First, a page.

Violation Tracker Expansion Adds 34,000 Wage Theft Cases

April 18, 2017

Washington, DC —Good Jobs First today announced a large new addition to Violation Tracker, the country’s first public database of corporate crime and misconduct: more than 34,000 cases brought by the Wage and Hour Division of the U.S. Department of Labor since the beginning of 2010 for violations of overtime, minimum wage and other provisions of the Fair Labor Standards Act.

The largest violators captured by the new data are oilfield services company Halliburton, which in 2015 agreed to an $18 million settlement of alleged overtime violations, and CoreCivic (the new name of private prison operator Corrections Corporation of America), which in 2014 agreed to an $8 million settlement.

Violation Tracker, a public service of Good Jobs First’s Corporate Research Project, is available at

“The DOL Wage and Hour dataset is the first phase of our work plan to provide comprehensive coverage of wage theft cases,” said Good Jobs First Research Director Philip Mattera, who leads the work on Violation Tracker. “We are also collecting information on private collective-action Fair Labor Standards Act lawsuits.”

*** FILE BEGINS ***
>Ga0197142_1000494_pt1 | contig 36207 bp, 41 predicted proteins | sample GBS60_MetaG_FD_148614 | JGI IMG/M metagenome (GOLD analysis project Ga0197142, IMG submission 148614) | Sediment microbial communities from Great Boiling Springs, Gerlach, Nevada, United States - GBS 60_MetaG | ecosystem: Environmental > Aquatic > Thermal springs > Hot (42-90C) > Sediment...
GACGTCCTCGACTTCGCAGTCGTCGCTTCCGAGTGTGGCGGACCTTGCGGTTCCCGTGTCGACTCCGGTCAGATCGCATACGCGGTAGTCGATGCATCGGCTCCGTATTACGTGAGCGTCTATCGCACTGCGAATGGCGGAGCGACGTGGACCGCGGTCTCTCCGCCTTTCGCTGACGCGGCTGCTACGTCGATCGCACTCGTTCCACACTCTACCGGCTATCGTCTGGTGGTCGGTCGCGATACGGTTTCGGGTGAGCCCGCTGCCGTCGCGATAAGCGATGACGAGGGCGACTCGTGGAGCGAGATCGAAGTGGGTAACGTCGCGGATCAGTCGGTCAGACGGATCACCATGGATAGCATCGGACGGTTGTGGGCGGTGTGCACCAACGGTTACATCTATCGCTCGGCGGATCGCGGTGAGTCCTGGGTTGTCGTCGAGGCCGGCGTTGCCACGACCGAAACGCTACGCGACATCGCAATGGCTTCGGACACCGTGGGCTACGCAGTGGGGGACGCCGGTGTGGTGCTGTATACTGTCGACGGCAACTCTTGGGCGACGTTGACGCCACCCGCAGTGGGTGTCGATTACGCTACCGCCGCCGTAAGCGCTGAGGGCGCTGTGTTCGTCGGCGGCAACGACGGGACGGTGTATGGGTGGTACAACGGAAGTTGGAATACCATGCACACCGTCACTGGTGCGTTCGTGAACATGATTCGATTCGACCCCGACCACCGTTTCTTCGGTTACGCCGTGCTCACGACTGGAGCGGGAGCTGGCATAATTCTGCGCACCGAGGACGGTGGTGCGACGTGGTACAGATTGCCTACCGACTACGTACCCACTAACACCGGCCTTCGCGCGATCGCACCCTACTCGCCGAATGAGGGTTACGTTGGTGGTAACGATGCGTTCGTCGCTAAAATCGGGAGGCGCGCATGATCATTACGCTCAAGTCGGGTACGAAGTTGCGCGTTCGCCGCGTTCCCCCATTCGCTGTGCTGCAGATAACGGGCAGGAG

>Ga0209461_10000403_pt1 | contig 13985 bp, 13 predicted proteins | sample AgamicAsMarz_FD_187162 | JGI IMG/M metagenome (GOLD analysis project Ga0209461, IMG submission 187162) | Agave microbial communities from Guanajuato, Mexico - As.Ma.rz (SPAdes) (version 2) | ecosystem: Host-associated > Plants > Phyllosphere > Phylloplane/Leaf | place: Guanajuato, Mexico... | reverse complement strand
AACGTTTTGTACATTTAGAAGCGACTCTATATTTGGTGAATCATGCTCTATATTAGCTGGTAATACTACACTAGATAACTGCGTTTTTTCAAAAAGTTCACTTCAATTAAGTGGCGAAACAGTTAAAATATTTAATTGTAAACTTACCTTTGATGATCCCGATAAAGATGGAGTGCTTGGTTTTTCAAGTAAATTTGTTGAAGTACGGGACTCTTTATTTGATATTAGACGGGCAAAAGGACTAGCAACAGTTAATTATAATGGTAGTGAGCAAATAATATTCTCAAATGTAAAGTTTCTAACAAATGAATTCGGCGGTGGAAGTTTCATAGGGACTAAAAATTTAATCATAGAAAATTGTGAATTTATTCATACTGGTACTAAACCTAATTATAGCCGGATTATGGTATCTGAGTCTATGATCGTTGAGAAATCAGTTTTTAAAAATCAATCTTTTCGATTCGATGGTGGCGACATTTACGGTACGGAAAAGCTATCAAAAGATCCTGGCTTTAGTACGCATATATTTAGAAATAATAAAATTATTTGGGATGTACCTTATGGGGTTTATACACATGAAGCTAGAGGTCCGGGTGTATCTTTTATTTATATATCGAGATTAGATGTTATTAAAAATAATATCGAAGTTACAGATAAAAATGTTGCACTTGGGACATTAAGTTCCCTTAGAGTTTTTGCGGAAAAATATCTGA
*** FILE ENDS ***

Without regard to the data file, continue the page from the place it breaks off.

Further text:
The new Violation Tracker expansion includes data from two other federal agencies: the Federal Communications Commission and the Agriculture Department’s Grain Inspection, Packers & Stockyards Administration. With four expansions since its launch, the database now covers 42 federal regulatory agencies and all divisions of the Department of Justice. Entries for all agencies have been updated through the first two months of the Trump Administration.

Violation Tracker now contains more than 158,000 entries with total penalties of more than $320 billion, most of that connected to some 2,400 large parent companies whose units and subsidiaries are linked together in the database. Violation Tracker’s coverage currently begins in 2010 but will be extended back to 2000 later this year.

Good Jobs First is a non-profit, non-partisan resource center promoting accountability in economic development. Based in Washington DC, it was founded in 1998. Its Corporate Research Project provides research resources for organizations and individuals concerned about all forms of corporate accountability. The initial version of Violation Tracker was made possible by a grant from the Bauman Foundation. Additional support has been provided by the Surdna Foundation, the MMHBO Fund, and The Reva & David Logan Foundation.